E. Jean Carroll v. Donald Trump – Politico Talks To Jordan Merson

Donald Trump, Carroll, rape, new york city, sex assault, Jordan Merson, Politico
Tags Adult Survivors Act, Donald Trump, E. Jean Carroll v. Donald Trump, lookback window, New York City Laws, New York sexual abuse law, news, NYC legal rights, sex abuse lawsuit, sexual abuse, sexual assault lawyer, statute of limitations

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“Juries tend to be very sympathetic to survivors of sexual abuse, especially if there’s any type of verbal disparagement thereafter. If the jury finds for Ms. Carroll, you could be looking at a very significant damages award. Many millions of dollars.”

Jordan Merson

Less that one month after being indicted on charges related to a hush money payment to a porn star, former President Donald Trump is about to stand trial in a civil lawsuit from a magazine columnist who says he raped her decades ago.

E. Jean Carroll, a longtime columnist for Elle magazine, says Trump attacked her in a dressing room of a luxury department store in the 1990s and sexually assaulted her — a claim Trump denies, saying the incident “never happened.” On Tuesday, jury selection is scheduled to begin in Manhattan federal court for the trial.

Though the case is civil and not criminal, meaning there is no threat of jail time for the former president, the stakes are nonetheless high. If Carroll wins, it would be the first time Trump has been held legally responsible for sexual assault, despite dozens of women who have accused him of that crime and other sexual misconduct. The jury could order Trump to pay Carroll a financial award that one legal expert said could be “many millions of dollars.” Carroll is seeking monetary damages but has not specified an amount.

And, of course, a civil verdict against Trump would add to his avalanche of legal troubles as he is seeking to regain the presidency while under indictment in an unrelated case and facing the possibility of additional criminal charges in several other investigations.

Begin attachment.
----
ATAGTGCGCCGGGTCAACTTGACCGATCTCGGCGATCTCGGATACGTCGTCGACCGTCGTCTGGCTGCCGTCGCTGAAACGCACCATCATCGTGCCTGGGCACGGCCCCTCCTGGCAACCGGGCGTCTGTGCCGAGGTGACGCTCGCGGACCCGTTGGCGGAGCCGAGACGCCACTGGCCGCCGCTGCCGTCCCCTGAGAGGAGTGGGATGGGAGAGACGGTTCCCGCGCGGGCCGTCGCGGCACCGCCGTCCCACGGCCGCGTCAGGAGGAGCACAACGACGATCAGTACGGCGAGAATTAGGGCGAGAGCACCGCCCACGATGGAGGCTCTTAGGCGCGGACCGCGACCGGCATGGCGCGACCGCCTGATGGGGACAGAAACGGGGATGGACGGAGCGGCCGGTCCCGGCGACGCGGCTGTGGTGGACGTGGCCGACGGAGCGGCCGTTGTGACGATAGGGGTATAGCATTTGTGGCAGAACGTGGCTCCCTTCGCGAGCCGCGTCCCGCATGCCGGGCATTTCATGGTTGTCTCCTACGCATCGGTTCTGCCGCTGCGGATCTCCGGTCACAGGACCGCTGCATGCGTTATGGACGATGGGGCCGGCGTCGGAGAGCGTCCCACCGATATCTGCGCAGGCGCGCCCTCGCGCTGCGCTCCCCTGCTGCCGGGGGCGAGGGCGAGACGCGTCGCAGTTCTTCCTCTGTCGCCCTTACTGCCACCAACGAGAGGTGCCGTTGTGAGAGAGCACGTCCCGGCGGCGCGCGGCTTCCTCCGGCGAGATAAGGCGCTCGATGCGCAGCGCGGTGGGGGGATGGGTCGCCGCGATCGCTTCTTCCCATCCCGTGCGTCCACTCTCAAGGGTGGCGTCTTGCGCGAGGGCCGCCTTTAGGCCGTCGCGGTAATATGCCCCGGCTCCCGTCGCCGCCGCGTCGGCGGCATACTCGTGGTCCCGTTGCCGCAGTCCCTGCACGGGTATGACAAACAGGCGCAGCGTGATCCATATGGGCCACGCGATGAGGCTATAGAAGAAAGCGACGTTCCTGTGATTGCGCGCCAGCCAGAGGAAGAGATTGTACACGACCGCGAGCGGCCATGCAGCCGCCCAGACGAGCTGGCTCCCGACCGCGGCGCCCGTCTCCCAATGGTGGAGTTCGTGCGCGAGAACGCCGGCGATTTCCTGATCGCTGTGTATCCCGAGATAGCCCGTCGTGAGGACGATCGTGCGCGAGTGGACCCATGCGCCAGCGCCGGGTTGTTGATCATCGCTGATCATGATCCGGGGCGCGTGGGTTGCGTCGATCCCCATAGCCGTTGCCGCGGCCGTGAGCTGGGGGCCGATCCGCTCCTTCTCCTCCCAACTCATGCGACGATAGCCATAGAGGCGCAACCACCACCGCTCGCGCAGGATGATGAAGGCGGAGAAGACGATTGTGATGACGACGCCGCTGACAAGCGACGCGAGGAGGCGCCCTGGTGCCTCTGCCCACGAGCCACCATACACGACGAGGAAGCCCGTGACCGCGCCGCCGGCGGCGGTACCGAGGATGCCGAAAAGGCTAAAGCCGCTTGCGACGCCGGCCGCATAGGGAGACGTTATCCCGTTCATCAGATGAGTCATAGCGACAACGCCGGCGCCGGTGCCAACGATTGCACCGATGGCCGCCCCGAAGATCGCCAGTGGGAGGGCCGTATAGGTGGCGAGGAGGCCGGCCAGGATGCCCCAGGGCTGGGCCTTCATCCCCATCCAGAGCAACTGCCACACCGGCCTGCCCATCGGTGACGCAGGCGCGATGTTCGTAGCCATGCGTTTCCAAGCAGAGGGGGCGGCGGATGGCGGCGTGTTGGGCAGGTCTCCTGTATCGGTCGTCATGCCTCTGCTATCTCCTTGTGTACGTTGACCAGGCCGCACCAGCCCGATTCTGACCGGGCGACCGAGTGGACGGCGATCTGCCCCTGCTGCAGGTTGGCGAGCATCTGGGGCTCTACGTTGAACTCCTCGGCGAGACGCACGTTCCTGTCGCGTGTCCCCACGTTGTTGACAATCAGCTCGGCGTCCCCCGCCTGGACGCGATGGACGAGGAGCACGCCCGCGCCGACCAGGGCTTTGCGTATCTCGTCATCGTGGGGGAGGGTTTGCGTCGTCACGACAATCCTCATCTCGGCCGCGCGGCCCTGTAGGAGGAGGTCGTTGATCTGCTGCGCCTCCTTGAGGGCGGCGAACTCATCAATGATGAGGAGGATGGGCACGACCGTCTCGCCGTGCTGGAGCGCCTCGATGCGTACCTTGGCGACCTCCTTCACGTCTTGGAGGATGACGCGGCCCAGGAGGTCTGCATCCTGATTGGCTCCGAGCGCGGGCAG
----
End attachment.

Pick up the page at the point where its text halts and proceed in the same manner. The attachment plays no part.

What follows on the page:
The trial is also risky for Carroll, who must convince a jury to believe her accusation against an incredibly high-profile defendant for an incident that allegedly occurred nearly 30 years ago and lacked any eyewitnesses.

According to Carroll, one night in either late 1995 or early 1996, she bumped into Trump while she was leaving Bergdorf Goodman. He recognized her, she said, because they had met once before and “had long traveled in the same New York City media circles.” Telling her that he was at the store to buy a present for “a girl,” Trump asked Carroll for her advice, and after the two discussed a few ideas, Trump suggested visiting the lingerie department, according to the lawsuit.

There, on the counter, they saw a lilac gray see-through bodysuit, and the two teased each other about which one of them should try it on, the lawsuit says. According to Carroll, Trump then “grabbed” her arm, “maneuvered” her to the dressing room and closed the door. There were no attendants or other shoppers nearby, Carroll said.